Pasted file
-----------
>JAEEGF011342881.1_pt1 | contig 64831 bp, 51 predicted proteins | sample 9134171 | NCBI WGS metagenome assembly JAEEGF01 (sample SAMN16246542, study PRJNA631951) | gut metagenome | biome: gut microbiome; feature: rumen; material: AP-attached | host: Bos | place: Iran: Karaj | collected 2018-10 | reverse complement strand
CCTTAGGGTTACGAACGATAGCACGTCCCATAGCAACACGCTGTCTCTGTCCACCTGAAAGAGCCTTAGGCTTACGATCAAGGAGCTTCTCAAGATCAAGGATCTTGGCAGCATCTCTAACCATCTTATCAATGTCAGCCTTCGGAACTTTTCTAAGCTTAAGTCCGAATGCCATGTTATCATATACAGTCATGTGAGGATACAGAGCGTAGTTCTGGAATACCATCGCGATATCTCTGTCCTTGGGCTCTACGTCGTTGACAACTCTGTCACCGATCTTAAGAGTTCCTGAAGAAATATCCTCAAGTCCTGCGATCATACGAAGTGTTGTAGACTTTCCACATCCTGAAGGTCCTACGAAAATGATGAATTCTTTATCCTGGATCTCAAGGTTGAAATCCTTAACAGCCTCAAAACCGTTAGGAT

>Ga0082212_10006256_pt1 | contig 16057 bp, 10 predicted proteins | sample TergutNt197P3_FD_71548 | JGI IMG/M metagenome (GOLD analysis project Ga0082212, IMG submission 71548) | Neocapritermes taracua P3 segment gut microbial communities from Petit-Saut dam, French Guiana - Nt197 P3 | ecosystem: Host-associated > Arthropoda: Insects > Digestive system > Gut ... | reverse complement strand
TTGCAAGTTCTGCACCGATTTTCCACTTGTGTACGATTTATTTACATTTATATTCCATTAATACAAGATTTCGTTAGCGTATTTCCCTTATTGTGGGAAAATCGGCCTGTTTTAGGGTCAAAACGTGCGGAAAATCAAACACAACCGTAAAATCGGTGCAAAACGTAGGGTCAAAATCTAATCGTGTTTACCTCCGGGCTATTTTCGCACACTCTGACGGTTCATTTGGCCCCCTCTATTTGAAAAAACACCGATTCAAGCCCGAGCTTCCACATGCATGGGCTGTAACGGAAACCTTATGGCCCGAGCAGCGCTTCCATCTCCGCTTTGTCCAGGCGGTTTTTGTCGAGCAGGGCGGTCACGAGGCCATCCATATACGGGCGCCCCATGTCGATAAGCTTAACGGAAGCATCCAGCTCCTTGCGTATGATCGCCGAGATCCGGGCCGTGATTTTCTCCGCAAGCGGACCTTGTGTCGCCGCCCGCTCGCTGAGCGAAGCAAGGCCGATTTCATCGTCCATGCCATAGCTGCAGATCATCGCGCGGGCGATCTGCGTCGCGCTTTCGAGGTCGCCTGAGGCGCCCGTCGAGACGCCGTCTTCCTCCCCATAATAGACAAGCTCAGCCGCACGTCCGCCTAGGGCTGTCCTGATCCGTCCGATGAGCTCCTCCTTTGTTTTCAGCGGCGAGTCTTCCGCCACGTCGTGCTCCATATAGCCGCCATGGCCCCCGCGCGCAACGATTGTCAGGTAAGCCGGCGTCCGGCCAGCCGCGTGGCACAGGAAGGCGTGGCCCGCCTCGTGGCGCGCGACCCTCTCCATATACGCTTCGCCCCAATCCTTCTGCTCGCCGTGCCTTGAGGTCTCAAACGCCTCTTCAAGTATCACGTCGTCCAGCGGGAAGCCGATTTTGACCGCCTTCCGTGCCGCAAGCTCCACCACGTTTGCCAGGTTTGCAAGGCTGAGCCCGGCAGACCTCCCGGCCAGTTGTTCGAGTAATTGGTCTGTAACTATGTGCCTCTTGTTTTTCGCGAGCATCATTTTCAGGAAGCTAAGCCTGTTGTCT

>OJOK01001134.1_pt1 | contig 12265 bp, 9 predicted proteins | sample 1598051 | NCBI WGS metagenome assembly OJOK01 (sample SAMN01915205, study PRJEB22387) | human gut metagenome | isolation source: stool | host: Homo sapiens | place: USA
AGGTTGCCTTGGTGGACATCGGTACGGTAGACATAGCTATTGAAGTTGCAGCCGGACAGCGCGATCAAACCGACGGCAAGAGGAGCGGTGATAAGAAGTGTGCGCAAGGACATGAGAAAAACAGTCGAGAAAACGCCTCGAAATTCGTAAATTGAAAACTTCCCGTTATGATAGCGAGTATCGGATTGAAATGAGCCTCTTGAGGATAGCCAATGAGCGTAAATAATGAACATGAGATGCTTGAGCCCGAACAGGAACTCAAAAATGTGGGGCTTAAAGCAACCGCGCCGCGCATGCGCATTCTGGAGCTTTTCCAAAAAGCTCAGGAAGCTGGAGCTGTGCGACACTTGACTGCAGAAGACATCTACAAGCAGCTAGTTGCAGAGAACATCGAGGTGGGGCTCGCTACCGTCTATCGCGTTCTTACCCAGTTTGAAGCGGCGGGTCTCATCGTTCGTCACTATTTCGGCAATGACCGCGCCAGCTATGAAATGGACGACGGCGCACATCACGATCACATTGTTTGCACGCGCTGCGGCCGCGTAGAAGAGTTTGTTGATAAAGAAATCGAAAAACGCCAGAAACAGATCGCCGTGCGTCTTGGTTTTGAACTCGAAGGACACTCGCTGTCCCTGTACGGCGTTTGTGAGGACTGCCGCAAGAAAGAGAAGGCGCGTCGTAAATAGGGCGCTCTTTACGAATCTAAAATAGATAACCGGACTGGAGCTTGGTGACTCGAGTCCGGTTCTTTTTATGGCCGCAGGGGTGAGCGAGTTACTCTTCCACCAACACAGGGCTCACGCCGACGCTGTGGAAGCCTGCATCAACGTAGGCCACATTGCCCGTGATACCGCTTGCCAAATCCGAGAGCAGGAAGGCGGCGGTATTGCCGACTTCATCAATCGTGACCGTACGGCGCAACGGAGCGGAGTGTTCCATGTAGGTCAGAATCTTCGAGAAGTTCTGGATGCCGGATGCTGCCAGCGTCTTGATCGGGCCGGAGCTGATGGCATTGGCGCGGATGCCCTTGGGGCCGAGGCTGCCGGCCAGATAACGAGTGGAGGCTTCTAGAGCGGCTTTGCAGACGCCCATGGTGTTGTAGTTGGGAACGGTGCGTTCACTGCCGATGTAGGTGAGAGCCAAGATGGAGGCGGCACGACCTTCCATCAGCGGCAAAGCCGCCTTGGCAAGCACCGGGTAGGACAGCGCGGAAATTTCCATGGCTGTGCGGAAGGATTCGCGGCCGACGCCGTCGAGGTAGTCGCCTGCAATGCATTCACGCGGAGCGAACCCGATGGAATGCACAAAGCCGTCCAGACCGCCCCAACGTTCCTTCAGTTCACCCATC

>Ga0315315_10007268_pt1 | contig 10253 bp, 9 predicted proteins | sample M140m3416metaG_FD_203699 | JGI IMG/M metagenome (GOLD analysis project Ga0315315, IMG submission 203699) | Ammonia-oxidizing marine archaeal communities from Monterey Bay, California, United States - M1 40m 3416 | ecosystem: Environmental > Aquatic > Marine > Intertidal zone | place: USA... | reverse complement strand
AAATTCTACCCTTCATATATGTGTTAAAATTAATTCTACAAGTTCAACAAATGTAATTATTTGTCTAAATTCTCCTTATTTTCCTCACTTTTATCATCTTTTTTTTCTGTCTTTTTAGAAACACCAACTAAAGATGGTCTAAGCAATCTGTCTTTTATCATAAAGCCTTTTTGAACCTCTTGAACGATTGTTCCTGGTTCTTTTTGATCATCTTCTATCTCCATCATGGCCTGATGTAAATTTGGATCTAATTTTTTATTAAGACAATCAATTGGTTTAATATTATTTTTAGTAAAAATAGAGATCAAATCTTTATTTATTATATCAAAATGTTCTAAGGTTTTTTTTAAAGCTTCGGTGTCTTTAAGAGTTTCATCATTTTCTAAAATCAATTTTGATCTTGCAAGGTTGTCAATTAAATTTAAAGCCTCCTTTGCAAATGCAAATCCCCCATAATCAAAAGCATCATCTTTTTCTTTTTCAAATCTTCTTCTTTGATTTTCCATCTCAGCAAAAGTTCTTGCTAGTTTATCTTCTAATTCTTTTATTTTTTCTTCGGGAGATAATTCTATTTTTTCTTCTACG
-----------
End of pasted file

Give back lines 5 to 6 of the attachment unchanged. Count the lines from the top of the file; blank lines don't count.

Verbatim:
>OJOK01001134.1_pt1 | contig 12265 bp, 9 predicted proteins | sample 1598051 | NCBI WGS metagenome assembly OJOK01 (sample SAMN01915205, study PRJEB22387) | human gut metagenome | isolation source: stool | host: Homo sapiens | place: USA
AGGTTGCCTTGGTGGACATCGGTACGGTAGACATAGCTATTGAAGTTGCAGCCGGACAGCGCGATCAAACCGACGGCAAGAGGAGCGGTGATAAGAAGTGTGCGCAAGGACATGAGAAAAACAGTCGAGAAAACGCCTCGAAATTCGTAAATTGAAAACTTCCCGTTATGATAGCGAGTATCGGATTGAAATGAGCCTCTTGAGGATAGCCAATGAGCGTAAATAATGAACATGAGATGCTTGAGCCCGAACAGGAACTCAAAAATGTGGGGCTTAAAGCAACCGCGCCGCGCATGCGCATTCTGGAGCTTTTCCAAAAAGCTCAGGAAGCTGGAGCTGTGCGACACTTGACTGCAGAAGACATCTACAAGCAGCTAGTTGCAGAGAACATCGAGGTGGGGCTCGCTACCGTCTATCGCGTTCTTACCCAGTTTGAAGCGGCGGGTCTCATCGTTCGTCACTATTTCGGCAATGACCGCGCCAGCTATGAAATGGACGACGGCGCACATCACGATCACATTGTTTGCACGCGCTGCGGCCGCGTAGAAGAGTTTGTTGATAAAGAAATCGAAAAACGCCAGAAACAGATCGCCGTGCGTCTTGGTTTTGAACTCGAAGGACACTCGCTGTCCCTGTACGGCGTTTGTGAGGACTGCCGCAAGAAAGAGAAGGCGCGTCGTAAATAGGGCGCTCTTTACGAATCTAAAATAGATAACCGGACTGGAGCTTGGTGACTCGAGTCCGGTTCTTTTTATGGCCGCAGGGGTGAGCGAGTTACTCTTCCACCAACACAGGGCTCACGCCGACGCTGTGGAAGCCTGCATCAACGTAGGCCACATTGCCCGTGATACCGCTTGCCAAATCCGAGAGCAGGAAGGCGGCGGTATTGCCGACTTCATCAATCGTGACCGTACGGCGCAACGGAGCGGAGTGTTCCATGTAGGTCAGAATCTTCGAGAAGTTCTGGATGCCGGATGCTGCCAGCGTCTTGATCGGGCCGGAGCTGATGGCATTGGCGCGGATGCCCTTGGGGCCGAGGCTGCCGGCCAGATAACGAGTGGAGGCTTCTAGAGCGGCTTTGCAGACGCCCATGGTGTTGTAGTTGGGAACGGTGCGTTCACTGCCGATGTAGGTGAGAGCCAAGATGGAGGCGGCACGACCTTCCATCAGCGGCAAAGCCGCCTTGGCAAGCACCGGGTAGGACAGCGCGGAAATTTCCATGGCTGTGCGGAAGGATTCGCGGCCGACGCCGTCGAGGTAGTCGCCTGCAATGCATTCACGCGGAGCGAACCCGATGGAATGCACAAAGCCGTCCAGACCGCCCCAACGTTCCTTCAGTTCACCCATC